|Asunto:||[LEA-Venezuela] The Inequities of Climate Change (Worldwatch Institute )|
|Fecha:||Jueves, 12 de Junio, 2003 22:09:26 (-0400)|
|Autor:||Jorge Hinestroza <vitae3 @..........ve>
Inequities of Climate Change|
||Friday, June 13, 2003. 2:00
PM - 3:00 PM EDT (1800 - 1900 GMT) |
With global average temperatures
climbing to 14.52 degrees Celsius, 2002 was the second hottest year since record
keeping began in the late 1800s. The nine warmest years on record have occurred
since 1990, and scientists expect that the temperature record set in 1998 will
be broken with a new high in 2003.
Scientists predict that higher global
temperatures will translate into a greater number of extreme weather events. The
number of big weather catastrophes worldwide has quadrupled since the 1960s, a
trend that many attribute to rising global temperatures.
Poor nations and
communities are disproportionately vulnerable to the reverberations of climate
change. While wealthy nations, mostly through fossil fuel burning, contribute
disproportionately to carbon emission levels, developing nations suffer far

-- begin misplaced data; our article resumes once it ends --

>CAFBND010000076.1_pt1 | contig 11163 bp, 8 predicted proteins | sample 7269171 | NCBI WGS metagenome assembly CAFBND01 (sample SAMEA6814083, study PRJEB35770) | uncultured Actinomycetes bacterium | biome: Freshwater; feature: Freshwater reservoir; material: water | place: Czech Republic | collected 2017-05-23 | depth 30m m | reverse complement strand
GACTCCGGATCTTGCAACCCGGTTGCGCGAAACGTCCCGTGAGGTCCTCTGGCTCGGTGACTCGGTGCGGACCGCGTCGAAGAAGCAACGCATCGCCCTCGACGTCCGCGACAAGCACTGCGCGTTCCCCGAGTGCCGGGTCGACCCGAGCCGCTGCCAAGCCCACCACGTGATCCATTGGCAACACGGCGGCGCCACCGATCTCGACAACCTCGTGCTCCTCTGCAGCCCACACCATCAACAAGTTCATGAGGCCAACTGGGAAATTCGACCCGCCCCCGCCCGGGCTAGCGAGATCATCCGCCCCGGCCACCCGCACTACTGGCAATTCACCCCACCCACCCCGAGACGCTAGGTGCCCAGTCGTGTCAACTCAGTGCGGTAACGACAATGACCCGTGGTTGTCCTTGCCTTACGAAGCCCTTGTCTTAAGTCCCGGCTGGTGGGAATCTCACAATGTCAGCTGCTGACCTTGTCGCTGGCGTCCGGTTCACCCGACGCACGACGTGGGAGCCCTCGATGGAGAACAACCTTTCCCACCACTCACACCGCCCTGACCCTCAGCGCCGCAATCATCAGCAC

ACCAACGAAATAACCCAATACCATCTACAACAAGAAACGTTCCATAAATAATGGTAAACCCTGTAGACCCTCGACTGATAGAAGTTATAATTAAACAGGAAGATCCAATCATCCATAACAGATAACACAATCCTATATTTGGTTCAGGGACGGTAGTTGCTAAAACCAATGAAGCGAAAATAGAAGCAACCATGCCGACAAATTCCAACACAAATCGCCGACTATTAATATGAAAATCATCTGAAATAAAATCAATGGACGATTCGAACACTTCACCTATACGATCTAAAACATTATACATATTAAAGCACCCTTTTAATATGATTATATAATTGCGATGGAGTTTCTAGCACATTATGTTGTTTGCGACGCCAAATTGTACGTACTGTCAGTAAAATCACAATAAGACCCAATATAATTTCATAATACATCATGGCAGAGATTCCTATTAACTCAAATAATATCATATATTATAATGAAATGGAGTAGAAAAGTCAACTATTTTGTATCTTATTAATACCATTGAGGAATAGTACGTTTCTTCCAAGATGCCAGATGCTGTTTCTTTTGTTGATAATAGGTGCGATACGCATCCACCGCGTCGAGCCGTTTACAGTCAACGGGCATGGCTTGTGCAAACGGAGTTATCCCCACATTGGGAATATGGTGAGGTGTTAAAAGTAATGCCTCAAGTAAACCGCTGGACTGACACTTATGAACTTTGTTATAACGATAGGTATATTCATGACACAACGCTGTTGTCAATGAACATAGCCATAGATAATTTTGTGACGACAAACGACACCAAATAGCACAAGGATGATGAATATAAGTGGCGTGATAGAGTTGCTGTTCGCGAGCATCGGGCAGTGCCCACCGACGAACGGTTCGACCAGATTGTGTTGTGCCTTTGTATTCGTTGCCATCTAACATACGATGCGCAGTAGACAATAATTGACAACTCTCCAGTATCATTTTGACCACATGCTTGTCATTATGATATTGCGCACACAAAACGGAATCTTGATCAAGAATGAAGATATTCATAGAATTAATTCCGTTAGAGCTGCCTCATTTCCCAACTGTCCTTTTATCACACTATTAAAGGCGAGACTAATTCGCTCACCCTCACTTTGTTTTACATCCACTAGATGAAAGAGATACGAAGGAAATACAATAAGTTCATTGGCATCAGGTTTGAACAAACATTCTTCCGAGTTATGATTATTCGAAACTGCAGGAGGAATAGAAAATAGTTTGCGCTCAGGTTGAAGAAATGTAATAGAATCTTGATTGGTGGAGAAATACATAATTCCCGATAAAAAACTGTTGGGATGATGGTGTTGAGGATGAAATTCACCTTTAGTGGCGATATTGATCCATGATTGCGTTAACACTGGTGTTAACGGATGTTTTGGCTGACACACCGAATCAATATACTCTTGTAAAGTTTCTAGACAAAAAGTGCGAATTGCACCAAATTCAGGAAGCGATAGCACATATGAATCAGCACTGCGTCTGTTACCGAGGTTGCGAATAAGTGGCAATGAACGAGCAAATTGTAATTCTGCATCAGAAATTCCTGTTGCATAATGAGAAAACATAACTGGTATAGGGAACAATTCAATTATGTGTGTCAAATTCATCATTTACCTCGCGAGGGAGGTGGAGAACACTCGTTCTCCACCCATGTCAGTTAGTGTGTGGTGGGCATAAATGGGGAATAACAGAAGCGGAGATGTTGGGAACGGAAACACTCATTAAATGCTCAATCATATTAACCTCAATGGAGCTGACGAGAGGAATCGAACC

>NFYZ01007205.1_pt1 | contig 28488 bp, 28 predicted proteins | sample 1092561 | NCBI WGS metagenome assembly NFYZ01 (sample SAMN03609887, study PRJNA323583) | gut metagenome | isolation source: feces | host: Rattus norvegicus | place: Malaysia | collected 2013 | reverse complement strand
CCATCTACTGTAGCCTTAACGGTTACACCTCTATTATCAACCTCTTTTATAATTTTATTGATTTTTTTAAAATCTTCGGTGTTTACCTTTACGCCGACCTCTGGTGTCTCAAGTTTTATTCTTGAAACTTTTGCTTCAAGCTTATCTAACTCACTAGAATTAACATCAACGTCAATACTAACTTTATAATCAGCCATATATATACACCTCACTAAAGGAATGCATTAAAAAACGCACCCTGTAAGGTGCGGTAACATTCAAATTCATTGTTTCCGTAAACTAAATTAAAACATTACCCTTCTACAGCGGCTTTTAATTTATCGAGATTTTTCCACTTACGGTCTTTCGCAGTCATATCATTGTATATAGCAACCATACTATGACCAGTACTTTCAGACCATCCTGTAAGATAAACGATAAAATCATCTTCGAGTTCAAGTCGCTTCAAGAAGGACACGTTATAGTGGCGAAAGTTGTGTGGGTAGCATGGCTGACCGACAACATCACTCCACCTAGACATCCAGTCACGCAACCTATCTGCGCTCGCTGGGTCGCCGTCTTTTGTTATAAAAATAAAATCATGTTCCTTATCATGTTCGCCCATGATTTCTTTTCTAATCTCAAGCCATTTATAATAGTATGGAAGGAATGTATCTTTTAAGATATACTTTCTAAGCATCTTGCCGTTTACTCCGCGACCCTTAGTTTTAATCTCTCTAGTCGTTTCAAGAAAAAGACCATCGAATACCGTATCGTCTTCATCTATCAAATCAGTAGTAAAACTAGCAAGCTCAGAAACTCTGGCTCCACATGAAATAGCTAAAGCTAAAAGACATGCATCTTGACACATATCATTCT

higher relative economic and human losses from weather related disasters
associated with climate change. Rising global temperatures have made citizens of
poor nations more vulnerable to infectious diseases like malaria, while climate
change-induced sea level rise threatens the very existence of some small island
Join Vital Signs 2003 authors Janet Sawin, Molly O’Meara
Sheehan, and David Taylor to discuss the responsibilities and burdens of climate
Questions for this chat may be submitted starting on
Thursday, June 12, 2003 at 2 PM EDT (1800 GMT). For more information about this
webchat or other online discussions, visit us on the web at www.worldwatch.org/live/.
Worldwatch Institute: The Worldwatch Institute is
an independent research organization that works for an environmentally
sustainable and socially just society, in which the needs of all people are met
without threatening the health of the natural environment or the well-being of
future generations. For more information, visit us on the web at www.worldwatch.org/.